Jane Lindskold has followed up Changer with Legends Walking, which opens a few weeks after Changer closes. The same characters appear, many in expanded roles, new athanor characters participate, and the story takes on added complexity as several plot lines develop.
For those who have not read Changer, the athanor are immortal beings who have shown up in myth and legend throughout ages past: unicorns, werewolves, sasquatch, fauns, satyrs (all known among the athanor as the theriomorphs) and, in human form, many of the gods and heroes of ancient legends and even history. There are many athanor and they take many forms, which means the following may be confusing, but I will do my best. The Changer is possibly the oldest of the athanor; his memory goes back millions of years, and he has an almost unlimited repertoire of shapes. He is also the character who weaves these various plot lines together.
In one story line, Changer’s daughter, the coyote pup Shahrazad, is being taken to Frank MacDonald’s ranch to be socialized with other athanor (yes, that’s Old MacDonald, also known as St. Francis of Assisi). There she becomes intimately involved in Louhi Maki’s escape from her confinement (she had been transformed into a small white mouse with pink eyes at the end of Changer – Shahrazad’s doing, although that fact is unknown to the rest of the athanor). The chase leads back to Arthur Pendragon’s hacienda in Albuquerque (yes, that Arthur Pendragon). Louhi, one of the villains of Changer, believes she is the Changer’s unacknowledged daughter and resents him and Shahrazad quite a bit; the development of the relationship between Louhi and Shahrazad, under these circumstances, is a bonus.
Arthur, meanwhile, has his hands full: Tommy Thunderburst, rising rock star and current incarnation of Dionysus, Orpheus, and Elvis, has decided that the fauns and satyrs (some of the non-human form athanor, the theriomorphs) would be the ideal backup singers and dancers for the tour promoting his new album, Pan. The sasquatches, yeti, pookas, and other theriomorph athanor all want concert tickets. Since Arthur has devoted most of his time in the past hundred years or so safeguarding the secret existence of the athanor, you can imagine his reaction.
In the third major plotline, Eddie Zagano, who has played Enkidu to Arthur’s Gilgamesh for milennia, takes a vacation, heading for Nigeria in the company of his good friend, Anson A. Kridd, whose identities include Anansi the Spider and Eshu, Yoruba messenger god. There is serious trouble in Nigeria: smallpox, believed extinct, has broken out in the city of Monamona – Eddie and Anson’s destination for this trip. The epidemic turns out to be the work of a power-hungry madman who has been culturing and disseminating smallpox and perhaps other diseases, and who, among other things, has made the mistake of capturing Katsuhiro Oba, the Swift Impetuous Male of Japanese mythology, who had journeyed to Nigera to meet with Kridd and Dakar Agadez (whose local history has been as the god of war and iron – and currently patron of taxi drivers — Ogun) to negotiate an oil deal that will provide Japan with a reliable source of energy and, Kridd hopes, will help pull Nigeria out of its current difficulties and provide some stability for that very important African nation. They are joined by Percy Omomomo (Shango, god of the lightning); the mysterious woman, Oya, whose name is that of the Yoruba goddess of the wind, and who is more than a little reticent about her true identity; and a human woman, Aduke, who has lost her baby to the epidemic. These stories, woven together as they are, provide enough suspense and surprises to keep almost anyone happy.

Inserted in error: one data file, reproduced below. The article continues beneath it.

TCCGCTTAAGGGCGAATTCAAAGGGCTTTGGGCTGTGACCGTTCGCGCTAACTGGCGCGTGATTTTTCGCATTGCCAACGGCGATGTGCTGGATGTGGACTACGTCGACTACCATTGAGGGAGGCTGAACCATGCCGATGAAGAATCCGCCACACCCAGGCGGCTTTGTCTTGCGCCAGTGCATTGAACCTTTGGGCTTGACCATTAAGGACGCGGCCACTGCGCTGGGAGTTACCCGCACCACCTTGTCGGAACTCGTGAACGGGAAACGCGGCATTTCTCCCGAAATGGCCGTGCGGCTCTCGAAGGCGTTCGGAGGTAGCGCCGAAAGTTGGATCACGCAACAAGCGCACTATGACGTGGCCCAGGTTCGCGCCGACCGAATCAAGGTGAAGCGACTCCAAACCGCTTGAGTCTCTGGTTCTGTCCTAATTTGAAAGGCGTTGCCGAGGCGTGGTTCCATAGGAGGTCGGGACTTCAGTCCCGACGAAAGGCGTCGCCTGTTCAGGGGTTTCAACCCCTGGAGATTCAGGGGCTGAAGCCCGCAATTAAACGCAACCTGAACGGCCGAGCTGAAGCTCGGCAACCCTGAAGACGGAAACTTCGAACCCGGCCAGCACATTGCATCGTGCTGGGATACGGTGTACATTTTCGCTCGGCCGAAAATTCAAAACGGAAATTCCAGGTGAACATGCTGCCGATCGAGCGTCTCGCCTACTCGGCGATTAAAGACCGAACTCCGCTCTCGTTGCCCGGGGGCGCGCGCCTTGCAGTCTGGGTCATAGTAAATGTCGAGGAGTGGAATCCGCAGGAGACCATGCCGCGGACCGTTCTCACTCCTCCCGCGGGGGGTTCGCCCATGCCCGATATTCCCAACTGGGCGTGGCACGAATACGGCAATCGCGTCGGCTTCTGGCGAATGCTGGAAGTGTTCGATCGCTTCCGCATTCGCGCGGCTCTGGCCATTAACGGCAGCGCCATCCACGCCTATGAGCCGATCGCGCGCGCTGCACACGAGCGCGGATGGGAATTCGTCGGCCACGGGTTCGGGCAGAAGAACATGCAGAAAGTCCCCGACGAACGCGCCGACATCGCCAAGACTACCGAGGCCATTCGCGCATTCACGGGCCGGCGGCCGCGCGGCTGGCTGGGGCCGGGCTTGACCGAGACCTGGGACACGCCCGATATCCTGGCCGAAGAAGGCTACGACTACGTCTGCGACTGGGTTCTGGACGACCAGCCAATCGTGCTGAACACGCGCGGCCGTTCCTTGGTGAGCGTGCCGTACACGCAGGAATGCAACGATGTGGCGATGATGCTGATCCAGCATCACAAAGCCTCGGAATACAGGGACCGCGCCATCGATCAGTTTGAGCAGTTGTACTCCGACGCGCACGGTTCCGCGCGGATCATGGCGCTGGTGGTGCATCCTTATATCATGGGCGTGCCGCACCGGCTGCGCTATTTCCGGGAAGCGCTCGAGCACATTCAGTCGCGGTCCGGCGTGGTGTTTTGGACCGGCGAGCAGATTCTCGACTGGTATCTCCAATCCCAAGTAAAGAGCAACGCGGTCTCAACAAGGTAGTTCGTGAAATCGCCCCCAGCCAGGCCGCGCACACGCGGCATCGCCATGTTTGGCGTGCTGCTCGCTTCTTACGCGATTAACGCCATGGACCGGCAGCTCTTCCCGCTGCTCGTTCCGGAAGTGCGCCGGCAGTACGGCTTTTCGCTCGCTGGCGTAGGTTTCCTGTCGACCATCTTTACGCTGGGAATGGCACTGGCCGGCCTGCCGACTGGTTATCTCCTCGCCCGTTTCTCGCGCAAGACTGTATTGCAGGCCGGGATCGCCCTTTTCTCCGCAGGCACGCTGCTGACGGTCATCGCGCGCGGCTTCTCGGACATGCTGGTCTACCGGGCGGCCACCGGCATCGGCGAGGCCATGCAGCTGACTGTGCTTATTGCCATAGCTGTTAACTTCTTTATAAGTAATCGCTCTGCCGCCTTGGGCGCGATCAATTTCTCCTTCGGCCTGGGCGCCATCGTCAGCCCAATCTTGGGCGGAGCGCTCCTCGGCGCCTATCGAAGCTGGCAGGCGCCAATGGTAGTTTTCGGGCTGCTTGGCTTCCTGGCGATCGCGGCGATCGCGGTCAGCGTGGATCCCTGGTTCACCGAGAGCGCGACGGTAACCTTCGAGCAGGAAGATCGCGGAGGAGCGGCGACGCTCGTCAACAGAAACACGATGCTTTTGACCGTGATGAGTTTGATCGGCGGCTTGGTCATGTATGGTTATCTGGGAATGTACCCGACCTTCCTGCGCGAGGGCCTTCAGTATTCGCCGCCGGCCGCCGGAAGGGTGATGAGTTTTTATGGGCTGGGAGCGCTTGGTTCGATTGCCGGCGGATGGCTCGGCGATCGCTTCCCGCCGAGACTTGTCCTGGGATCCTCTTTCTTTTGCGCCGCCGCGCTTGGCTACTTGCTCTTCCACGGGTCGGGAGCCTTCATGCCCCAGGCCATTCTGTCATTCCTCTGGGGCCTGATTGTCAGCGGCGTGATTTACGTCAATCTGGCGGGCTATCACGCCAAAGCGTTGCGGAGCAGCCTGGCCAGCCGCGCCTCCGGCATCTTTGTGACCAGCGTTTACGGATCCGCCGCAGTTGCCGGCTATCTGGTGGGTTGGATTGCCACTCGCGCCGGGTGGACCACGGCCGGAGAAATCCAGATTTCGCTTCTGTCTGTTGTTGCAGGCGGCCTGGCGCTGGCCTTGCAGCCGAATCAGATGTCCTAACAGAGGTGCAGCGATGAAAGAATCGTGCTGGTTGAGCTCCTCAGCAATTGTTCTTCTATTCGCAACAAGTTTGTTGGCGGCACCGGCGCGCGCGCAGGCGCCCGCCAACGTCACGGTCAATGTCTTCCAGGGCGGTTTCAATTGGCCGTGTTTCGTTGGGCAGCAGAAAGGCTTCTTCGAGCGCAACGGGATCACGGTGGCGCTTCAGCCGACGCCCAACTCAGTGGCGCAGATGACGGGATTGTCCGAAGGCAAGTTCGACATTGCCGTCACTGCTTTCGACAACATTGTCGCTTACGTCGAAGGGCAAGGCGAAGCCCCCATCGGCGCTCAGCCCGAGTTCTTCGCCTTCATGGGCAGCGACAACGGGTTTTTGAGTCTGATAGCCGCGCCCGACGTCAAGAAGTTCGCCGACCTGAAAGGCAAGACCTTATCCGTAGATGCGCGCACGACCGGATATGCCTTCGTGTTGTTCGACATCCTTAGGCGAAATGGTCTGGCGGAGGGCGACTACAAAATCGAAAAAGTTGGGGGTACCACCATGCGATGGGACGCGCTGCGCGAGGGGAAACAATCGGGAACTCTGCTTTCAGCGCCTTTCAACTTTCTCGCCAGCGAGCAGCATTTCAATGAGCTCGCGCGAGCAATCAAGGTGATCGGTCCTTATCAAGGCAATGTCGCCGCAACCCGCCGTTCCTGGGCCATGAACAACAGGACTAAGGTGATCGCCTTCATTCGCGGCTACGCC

Linskold has a gift for characterization, and this is a character-driven book. Imagine trying to make real people out of a shape-changer who is millions of years old (and consequently, has not even been human for most of his life), a six-month-old coyote pup, Merlin, a wind elemental, a whole raft of African gods and goddesses, a sasquatch who, with her husband, runs a mink farm in Oregon, and a sex-crazed satyr who works as a computer programmer (he telecommutes). She does it. Changer is not an easy person: he is undemonstrative, abrupt, demanding, but he knows exactly who and what he is and possesses a vast understanding, which shows itself as a kind of compassion that is all too easily misunderstood: Life is not an easy business, and you are not doing anyone any favors by overprotecting them. His actions in raising Shahrazad, his attitude toward Louhi, his growing relationship with Vera Tso (Athena), all grow out of this fundamental understanding.
The author seems also to have done her homework on the African portions of the story. She provides a wealth of detail about the life and customs of the Yoruba, and gives us a real feel, on a personal level, of the costs of modernization, including the conflicts between western values and priorities and the traditional cultures on which they have been imposed. Fairly early in the book, Oya says to Aduke, who has been to college and is herself the daughter of highly westernized parents, “ . . . [Y]ou don’t understand that being a mother is more than wombing a child. You had only one mother yourself.” So much for the Western idea of the nuclear family.
This is a rich and sometimes very funny, sometimes very serious book. If you have read Changer, you will want to read Legends Walking. If you haven’t read Changer, I suggest you read it first, because it will help a lot in figuring out who is who, and in setting the stage for a good read.
(Avon Eos, 1999)